“Vehicles go at such a speed that they do not bother about us children when we have to cross the road. They should stop for us and allow us to cross the road safely”, said 14-year old Dileep, whom SPARSH assists. Though they planned to walk on the footpath, its condition and frequent obstructions denies access to most pedestrians. People with disabilities and especially those in a wheel chair or needing assistance of prosthetic and sensory type find it more challenging. This initiative was an eye opener for many as broad and tiled footpath in the heart of the city does not guarantee accessibility and safety.

Manasa, aged 14, from Chagalehatti Child Rights Team and Library remarked, “The footpath has to be used by pedestrians. But we see motorists coming on the footpath and pedestrians have to risk their life. They honk so badly that it makes the pedestrian wonder about who is violating rights”. Umesh Arradhya, Chairperson KSCPCR, added, “Mobile phones should be switched off while driving and as children you should request parents to not use mobile while driving. Parents are the ones who give motorbikes to their children. You should remind them that they should encourage children not to use motorbikes until they obtain their licence”.

Disturbing realities
As per UN statistics, every year 2,70,000 pedestrians die in road accidents. This shows the intensity of the issues faced by the pedestrians on the road and the poor or absent pedestrian infrastructure. Effective systems and monitoring will ensure the safety of pedestrians and saves many lives by:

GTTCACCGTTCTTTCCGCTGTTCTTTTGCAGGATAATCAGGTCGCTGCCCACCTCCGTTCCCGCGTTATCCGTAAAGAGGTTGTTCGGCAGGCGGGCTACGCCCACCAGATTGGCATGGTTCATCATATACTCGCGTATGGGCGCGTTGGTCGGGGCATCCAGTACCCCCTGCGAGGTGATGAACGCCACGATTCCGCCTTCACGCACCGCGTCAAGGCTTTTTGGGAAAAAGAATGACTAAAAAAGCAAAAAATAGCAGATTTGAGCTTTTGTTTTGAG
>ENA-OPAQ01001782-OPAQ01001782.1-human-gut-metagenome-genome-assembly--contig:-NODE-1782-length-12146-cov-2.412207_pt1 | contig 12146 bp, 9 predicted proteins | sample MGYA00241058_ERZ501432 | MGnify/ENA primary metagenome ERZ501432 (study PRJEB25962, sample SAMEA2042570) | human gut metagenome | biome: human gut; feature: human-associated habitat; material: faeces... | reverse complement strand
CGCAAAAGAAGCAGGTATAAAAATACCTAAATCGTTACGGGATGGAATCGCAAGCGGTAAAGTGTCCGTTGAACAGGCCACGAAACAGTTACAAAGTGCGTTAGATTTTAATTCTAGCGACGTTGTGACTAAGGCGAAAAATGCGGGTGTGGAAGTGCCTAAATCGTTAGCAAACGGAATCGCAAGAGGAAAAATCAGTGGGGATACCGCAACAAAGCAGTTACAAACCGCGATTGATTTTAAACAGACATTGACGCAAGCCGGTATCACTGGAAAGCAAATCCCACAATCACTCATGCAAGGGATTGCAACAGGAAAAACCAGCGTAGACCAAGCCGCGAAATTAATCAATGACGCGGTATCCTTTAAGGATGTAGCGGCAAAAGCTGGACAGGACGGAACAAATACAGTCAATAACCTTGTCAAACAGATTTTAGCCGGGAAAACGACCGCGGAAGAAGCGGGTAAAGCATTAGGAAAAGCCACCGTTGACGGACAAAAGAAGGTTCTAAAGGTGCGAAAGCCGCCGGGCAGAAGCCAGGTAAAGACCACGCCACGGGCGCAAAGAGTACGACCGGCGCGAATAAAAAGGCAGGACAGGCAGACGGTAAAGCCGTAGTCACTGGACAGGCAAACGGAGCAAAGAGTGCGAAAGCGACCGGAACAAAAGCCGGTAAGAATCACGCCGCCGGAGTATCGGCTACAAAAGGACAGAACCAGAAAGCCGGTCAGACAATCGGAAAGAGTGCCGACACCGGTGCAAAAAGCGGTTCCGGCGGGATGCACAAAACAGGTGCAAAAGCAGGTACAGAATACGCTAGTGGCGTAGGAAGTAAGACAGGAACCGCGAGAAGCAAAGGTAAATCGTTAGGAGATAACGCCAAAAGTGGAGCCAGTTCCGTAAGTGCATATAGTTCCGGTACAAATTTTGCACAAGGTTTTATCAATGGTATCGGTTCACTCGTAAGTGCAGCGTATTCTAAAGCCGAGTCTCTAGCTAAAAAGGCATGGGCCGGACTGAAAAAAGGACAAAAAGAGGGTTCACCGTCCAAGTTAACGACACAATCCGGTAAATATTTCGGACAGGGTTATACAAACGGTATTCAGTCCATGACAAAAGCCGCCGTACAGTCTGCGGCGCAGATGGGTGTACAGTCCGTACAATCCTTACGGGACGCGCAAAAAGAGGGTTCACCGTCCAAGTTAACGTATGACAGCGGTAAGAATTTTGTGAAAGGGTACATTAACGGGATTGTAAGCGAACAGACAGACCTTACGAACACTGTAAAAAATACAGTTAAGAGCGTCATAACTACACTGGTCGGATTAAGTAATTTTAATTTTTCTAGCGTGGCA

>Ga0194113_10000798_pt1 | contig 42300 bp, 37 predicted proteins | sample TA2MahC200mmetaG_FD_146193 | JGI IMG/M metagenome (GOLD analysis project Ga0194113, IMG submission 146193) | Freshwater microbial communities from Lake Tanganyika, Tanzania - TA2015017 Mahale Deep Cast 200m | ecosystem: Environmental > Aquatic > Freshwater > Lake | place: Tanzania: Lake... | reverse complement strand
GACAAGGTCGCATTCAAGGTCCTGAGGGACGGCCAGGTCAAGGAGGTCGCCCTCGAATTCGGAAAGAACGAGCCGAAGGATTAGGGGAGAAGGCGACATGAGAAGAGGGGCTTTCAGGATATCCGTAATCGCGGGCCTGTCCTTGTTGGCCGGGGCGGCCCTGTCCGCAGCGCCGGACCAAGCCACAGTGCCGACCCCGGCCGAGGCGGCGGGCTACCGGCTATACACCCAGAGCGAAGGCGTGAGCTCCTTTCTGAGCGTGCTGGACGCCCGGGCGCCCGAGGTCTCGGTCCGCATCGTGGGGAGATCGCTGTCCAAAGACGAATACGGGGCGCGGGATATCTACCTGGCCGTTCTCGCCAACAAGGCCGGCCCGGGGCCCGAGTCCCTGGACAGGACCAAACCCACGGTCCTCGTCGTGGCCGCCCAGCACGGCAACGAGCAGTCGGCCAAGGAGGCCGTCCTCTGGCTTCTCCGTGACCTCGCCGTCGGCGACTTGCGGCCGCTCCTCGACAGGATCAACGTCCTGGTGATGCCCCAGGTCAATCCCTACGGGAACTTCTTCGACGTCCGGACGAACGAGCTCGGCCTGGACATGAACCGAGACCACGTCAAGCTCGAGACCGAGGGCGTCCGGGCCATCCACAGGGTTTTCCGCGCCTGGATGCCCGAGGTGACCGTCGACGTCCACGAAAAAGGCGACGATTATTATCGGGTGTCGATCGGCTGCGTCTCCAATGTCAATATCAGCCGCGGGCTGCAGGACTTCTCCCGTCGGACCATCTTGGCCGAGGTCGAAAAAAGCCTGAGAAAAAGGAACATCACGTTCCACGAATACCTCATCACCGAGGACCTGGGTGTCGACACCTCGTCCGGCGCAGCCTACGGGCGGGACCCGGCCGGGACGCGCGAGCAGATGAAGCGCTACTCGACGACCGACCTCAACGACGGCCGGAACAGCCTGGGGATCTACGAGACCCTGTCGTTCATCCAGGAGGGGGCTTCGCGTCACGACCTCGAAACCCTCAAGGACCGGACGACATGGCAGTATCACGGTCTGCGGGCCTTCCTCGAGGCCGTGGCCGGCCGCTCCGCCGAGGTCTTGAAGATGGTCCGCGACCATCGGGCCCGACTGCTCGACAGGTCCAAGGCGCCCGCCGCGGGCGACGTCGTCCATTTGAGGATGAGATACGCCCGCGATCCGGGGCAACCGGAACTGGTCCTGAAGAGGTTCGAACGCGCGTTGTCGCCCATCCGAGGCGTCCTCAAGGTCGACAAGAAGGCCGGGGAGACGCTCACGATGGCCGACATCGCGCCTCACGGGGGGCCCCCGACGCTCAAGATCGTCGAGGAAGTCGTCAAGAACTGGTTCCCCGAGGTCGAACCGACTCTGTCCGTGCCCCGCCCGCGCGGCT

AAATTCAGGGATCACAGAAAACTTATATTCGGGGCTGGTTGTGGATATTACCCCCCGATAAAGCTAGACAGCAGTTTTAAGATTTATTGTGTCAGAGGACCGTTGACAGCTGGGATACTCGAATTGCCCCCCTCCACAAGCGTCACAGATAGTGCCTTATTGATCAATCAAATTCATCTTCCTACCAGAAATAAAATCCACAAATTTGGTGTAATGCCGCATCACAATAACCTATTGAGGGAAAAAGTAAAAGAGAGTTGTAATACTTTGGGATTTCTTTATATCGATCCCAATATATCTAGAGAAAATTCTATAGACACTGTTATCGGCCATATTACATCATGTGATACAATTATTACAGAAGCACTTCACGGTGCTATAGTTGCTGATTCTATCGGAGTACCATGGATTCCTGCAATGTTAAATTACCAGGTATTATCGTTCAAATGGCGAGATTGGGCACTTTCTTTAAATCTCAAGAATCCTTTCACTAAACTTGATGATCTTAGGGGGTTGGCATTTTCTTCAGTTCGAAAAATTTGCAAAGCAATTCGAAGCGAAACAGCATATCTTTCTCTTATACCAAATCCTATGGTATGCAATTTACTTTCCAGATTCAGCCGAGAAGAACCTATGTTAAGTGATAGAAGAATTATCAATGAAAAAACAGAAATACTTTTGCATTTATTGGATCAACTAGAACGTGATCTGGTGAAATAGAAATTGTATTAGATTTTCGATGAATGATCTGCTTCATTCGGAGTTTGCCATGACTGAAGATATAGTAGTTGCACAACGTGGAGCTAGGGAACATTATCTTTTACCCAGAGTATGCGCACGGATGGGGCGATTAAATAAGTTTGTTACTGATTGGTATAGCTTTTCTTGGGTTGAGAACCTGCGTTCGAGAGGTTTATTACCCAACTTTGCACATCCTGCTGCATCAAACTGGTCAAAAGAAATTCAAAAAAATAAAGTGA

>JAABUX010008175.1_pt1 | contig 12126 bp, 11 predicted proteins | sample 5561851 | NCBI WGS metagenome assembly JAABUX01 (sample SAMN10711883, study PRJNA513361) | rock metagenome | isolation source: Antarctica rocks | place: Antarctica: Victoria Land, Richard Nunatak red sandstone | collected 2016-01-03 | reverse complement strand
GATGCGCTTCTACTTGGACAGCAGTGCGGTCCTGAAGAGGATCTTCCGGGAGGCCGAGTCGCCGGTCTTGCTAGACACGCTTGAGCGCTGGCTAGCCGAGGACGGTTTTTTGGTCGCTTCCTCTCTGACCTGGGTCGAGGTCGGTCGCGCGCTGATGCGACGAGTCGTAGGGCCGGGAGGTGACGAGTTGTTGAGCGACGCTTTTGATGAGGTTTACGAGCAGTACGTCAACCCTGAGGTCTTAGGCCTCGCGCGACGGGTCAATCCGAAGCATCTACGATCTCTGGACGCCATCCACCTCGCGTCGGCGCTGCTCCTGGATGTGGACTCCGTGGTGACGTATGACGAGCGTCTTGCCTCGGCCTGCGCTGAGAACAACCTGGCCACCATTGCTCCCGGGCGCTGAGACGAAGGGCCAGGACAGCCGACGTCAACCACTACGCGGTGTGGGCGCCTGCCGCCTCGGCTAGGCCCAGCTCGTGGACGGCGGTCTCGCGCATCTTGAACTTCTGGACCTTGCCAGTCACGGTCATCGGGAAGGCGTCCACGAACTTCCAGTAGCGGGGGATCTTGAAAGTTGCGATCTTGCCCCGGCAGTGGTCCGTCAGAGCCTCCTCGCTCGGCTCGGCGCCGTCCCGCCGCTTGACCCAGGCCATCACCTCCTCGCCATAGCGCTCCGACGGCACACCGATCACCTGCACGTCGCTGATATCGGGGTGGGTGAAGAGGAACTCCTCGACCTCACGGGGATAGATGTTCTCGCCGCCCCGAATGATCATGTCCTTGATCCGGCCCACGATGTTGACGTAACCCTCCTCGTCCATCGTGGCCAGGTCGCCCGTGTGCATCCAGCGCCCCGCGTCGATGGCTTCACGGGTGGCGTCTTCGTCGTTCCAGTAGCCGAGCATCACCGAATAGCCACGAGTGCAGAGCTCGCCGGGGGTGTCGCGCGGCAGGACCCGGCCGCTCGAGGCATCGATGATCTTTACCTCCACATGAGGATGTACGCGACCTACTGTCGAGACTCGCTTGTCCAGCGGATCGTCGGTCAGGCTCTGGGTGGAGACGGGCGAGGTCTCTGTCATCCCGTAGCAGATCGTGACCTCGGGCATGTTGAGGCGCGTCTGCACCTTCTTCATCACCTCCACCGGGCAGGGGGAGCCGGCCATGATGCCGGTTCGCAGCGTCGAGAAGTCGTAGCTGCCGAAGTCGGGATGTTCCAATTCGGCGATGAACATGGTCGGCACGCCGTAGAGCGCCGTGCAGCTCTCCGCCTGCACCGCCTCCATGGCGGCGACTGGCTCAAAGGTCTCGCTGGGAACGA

* Providing good lighting facilities and removal of obstructions on road
* Creating awareness on pedestrian safety and precautions
* Making roads child friendly
* Strengthening and enforcement of laws related to drunken driving and speeding of vehicles

12-year old Karthik from Sparsha opined, “Bus and other heavy vehicles should give priority to people with disabilities. They may not be aware of or see the vehicles approaching. So, drivers should stop their vehicles to allow pedestrians to cross the road safely. Also, other pedestrians should help visually challenged persons, children and the elderly to cross the road”.

Uneven footpaths force pedestrians to choose to walk on the road rather than use footpaths. The rate of accidents and pedestrian fatalities per day shows that pedestrians are not safe. Pedestrians, specifically children, are faced with many issues while they are on the road. This walkathon is to highlight children’s right to have safe roads. Hence, we need to create awareness among the public and government. Similar programmes should be organised at least once in a month with the hope that Bangalore will become safe for children sooner”, observed, Nagasimha G Rao, Executive Director, CRT.

Both ESAF and CRT have always raised the issues of pedestrian safety especially children before and after school hours. In fact, ESAF has done a study on the possibilities of safe routes to school on Promenade Road where there 13 schools in one stretch alongwith the Chairperson of KSCPCR. They have submitted a report to the Additional Traffic Commissioner with specific recommendations. The research results will be soon disseminated and shared among all stakeholders and requesting their attention and action on the issues highlighted by children.